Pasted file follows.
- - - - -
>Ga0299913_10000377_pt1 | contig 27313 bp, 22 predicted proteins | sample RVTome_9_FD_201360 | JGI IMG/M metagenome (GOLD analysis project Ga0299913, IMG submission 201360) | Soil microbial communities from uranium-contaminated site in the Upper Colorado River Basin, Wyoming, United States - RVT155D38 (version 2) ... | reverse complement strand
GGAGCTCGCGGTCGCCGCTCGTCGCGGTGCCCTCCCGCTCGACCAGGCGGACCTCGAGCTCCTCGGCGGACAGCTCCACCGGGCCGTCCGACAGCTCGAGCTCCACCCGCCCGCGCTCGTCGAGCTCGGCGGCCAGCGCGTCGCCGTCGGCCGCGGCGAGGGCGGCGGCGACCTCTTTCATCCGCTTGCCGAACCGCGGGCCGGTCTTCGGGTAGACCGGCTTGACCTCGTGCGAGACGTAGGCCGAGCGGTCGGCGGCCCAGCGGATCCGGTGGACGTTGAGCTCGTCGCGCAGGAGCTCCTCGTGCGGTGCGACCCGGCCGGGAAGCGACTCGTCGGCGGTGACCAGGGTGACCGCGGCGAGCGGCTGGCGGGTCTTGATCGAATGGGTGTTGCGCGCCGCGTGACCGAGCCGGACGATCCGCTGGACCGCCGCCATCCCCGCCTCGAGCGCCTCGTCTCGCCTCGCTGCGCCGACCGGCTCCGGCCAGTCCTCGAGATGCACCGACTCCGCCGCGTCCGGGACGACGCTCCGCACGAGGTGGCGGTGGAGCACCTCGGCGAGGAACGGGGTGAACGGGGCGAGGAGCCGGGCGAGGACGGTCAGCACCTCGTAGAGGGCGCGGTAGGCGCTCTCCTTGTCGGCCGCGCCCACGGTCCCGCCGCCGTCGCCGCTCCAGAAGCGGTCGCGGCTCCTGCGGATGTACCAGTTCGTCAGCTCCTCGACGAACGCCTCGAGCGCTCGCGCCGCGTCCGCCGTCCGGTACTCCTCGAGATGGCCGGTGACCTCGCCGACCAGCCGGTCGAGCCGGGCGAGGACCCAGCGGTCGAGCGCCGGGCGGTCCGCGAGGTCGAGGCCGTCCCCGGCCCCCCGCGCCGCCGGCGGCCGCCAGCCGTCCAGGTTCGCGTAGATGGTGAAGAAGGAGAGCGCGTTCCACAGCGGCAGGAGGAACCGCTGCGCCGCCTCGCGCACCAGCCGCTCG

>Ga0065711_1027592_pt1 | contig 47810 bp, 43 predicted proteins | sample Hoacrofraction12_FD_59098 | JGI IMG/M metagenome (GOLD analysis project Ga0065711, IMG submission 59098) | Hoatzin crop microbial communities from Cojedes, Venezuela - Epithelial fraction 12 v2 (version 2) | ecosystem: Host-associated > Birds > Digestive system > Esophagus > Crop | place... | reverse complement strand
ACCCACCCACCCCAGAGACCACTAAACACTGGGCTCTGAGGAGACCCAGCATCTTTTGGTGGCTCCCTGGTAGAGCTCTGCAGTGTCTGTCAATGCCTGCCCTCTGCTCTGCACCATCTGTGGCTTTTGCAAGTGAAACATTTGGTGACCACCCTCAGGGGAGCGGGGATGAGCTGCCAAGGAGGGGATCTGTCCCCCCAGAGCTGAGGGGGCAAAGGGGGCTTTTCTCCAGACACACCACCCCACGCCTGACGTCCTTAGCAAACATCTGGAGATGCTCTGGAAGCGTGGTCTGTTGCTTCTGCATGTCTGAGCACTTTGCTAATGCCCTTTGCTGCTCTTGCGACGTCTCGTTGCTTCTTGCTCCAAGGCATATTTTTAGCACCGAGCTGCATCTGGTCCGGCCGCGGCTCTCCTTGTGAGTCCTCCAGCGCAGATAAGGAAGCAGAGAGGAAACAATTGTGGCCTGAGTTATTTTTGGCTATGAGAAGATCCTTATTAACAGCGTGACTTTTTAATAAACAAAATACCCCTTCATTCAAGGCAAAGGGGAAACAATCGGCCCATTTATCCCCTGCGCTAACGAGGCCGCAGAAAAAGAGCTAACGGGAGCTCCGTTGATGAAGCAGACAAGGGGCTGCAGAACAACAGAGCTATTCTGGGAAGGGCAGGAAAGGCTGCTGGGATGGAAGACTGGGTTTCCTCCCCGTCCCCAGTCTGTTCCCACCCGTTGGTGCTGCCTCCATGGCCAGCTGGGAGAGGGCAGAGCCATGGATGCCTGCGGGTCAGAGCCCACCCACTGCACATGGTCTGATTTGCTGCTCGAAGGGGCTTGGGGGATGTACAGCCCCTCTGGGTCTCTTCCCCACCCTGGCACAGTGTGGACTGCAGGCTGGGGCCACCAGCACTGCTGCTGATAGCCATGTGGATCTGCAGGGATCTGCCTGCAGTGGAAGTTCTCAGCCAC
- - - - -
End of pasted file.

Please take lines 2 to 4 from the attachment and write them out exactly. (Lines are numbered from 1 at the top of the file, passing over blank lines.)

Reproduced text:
GGAGCTCGCGGTCGCCGCTCGTCGCGGTGCCCTCCCGCTCGACCAGGCGGACCTCGAGCTCCTCGGCGGACAGCTCCACCGGGCCGTCCGACAGCTCGAGCTCCACCCGCCCGCGCTCGTCGAGCTCGGCGGCCAGCGCGTCGCCGTCGGCCGCGGCGAGGGCGGCGGCGACCTCTTTCATCCGCTTGCCGAACCGCGGGCCGGTCTTCGGGTAGACCGGCTTGACCTCGTGCGAGACGTAGGCCGAGCGGTCGGCGGCCCAGCGGATCCGGTGGACGTTGAGCTCGTCGCGCAGGAGCTCCTCGTGCGGTGCGACCCGGCCGGGAAGCGACTCGTCGGCGGTGACCAGGGTGACCGCGGCGAGCGGCTGGCGGGTCTTGATCGAATGGGTGTTGCGCGCCGCGTGACCGAGCCGGACGATCCGCTGGACCGCCGCCATCCCCGCCTCGAGCGCCTCGTCTCGCCTCGCTGCGCCGACCGGCTCCGGCCAGTCCTCGAGATGCACCGACTCCGCCGCGTCCGGGACGACGCTCCGCACGAGGTGGCGGTGGAGCACCTCGGCGAGGAACGGGGTGAACGGGGCGAGGAGCCGGGCGAGGACGGTCAGCACCTCGTAGAGGGCGCGGTAGGCGCTCTCCTTGTCGGCCGCGCCCACGGTCCCGCCGCCGTCGCCGCTCCAGAAGCGGTCGCGGCTCCTGCGGATGTACCAGTTCGTCAGCTCCTCGACGAACGCCTCGAGCGCTCGCGCCGCGTCCGCCGTCCGGTACTCCTCGAGATGGCCGGTGACCTCGCCGACCAGCCGGTCGAGCCGGGCGAGGACCCAGCGGTCGAGCGCCGGGCGGTCCGCGAGGTCGAGGCCGTCCCCGGCCCCCCGCGCCGCCGGCGGCCGCCAGCCGTCCAGGTTCGCGTAGATGGTGAAGAAGGAGAGCGCGTTCCACAGCGGCAGGAGGAACCGCTGCGCCGCCTCGCGCACCAGCCGCTCG

>Ga0065711_1027592_pt1 | contig 47810 bp, 43 predicted proteins | sample Hoacrofraction12_FD_59098 | JGI IMG/M metagenome (GOLD analysis project Ga0065711, IMG submission 59098) | Hoatzin crop microbial communities from Cojedes, Venezuela - Epithelial fraction 12 v2 (version 2) | ecosystem: Host-associated > Birds > Digestive system > Esophagus > Crop | place... | reverse complement strand
ACCCACCCACCCCAGAGACCACTAAACACTGGGCTCTGAGGAGACCCAGCATCTTTTGGTGGCTCCCTGGTAGAGCTCTGCAGTGTCTGTCAATGCCTGCCCTCTGCTCTGCACCATCTGTGGCTTTTGCAAGTGAAACATTTGGTGACCACCCTCAGGGGAGCGGGGATGAGCTGCCAAGGAGGGGATCTGTCCCCCCAGAGCTGAGGGGGCAAAGGGGGCTTTTCTCCAGACACACCACCCCACGCCTGACGTCCTTAGCAAACATCTGGAGATGCTCTGGAAGCGTGGTCTGTTGCTTCTGCATGTCTGAGCACTTTGCTAATGCCCTTTGCTGCTCTTGCGACGTCTCGTTGCTTCTTGCTCCAAGGCATATTTTTAGCACCGAGCTGCATCTGGTCCGGCCGCGGCTCTCCTTGTGAGTCCTCCAGCGCAGATAAGGAAGCAGAGAGGAAACAATTGTGGCCTGAGTTATTTTTGGCTATGAGAAGATCCTTATTAACAGCGTGACTTTTTAATAAACAAAATACCCCTTCATTCAAGGCAAAGGGGAAACAATCGGCCCATTTATCCCCTGCGCTAACGAGGCCGCAGAAAAAGAGCTAACGGGAGCTCCGTTGATGAAGCAGACAAGGGGCTGCAGAACAACAGAGCTATTCTGGGAAGGGCAGGAAAGGCTGCTGGGATGGAAGACTGGGTTTCCTCCCCGTCCCCAGTCTGTTCCCACCCGTTGGTGCTGCCTCCATGGCCAGCTGGGAGAGGGCAGAGCCATGGATGCCTGCGGGTCAGAGCCCACCCACTGCACATGGTCTGATTTGCTGCTCGAAGGGGCTTGGGGGATGTACAGCCCCTCTGGGTCTCTTCCCCACCCTGGCACAGTGTGGACTGCAGGCTGGGGCCACCAGCACTGCTGCTGATAGCCATGTGGATCTGCAGGGATCTGCCTGCAGTGGAAGTTCTCAGCCAC